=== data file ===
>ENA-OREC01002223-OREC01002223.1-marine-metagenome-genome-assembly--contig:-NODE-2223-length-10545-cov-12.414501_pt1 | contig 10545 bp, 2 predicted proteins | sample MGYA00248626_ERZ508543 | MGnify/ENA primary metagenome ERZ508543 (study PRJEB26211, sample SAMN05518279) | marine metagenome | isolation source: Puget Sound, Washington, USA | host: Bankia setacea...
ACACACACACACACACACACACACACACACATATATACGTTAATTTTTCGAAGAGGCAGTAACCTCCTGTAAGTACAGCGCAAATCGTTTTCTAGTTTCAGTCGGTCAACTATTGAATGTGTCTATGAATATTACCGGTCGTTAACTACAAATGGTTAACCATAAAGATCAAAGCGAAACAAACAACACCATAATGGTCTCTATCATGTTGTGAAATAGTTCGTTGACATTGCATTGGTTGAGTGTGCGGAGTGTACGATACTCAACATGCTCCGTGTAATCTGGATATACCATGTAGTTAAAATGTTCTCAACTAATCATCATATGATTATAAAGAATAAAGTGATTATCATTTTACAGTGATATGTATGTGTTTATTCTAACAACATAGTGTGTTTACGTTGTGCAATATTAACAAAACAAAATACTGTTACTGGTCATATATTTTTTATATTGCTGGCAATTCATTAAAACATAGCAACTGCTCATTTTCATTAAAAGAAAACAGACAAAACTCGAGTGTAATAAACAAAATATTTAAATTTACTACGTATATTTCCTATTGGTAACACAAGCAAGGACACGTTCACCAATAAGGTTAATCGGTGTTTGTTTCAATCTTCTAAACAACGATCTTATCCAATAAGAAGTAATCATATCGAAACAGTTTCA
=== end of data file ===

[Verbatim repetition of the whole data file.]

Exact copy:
>ENA-OREC01002223-OREC01002223.1-marine-metagenome-genome-assembly--contig:-NODE-2223-length-10545-cov-12.414501_pt1 | contig 10545 bp, 2 predicted proteins | sample MGYA00248626_ERZ508543 | MGnify/ENA primary metagenome ERZ508543 (study PRJEB26211, sample SAMN05518279) | marine metagenome | isolation source: Puget Sound, Washington, USA | host: Bankia setacea...
ACACACACACACACACACACACACACACACATATATACGTTAATTTTTCGAAGAGGCAGTAACCTCCTGTAAGTACAGCGCAAATCGTTTTCTAGTTTCAGTCGGTCAACTATTGAATGTGTCTATGAATATTACCGGTCGTTAACTACAAATGGTTAACCATAAAGATCAAAGCGAAACAAACAACACCATAATGGTCTCTATCATGTTGTGAAATAGTTCGTTGACATTGCATTGGTTGAGTGTGCGGAGTGTACGATACTCAACATGCTCCGTGTAATCTGGATATACCATGTAGTTAAAATGTTCTCAACTAATCATCATATGATTATAAAGAATAAAGTGATTATCATTTTACAGTGATATGTATGTGTTTATTCTAACAACATAGTGTGTTTACGTTGTGCAATATTAACAAAACAAAATACTGTTACTGGTCATATATTTTTTATATTGCTGGCAATTCATTAAAACATAGCAACTGCTCATTTTCATTAAAAGAAAACAGACAAAACTCGAGTGTAATAAACAAAATATTTAAATTTACTACGTATATTTCCTATTGGTAACACAAGCAAGGACACGTTCACCAATAAGGTTAATCGGTGTTTGTTTCAATCTTCTAAACAACGATCTTATCCAATAAGAAGTAATCATATCGAAACAGTTTCA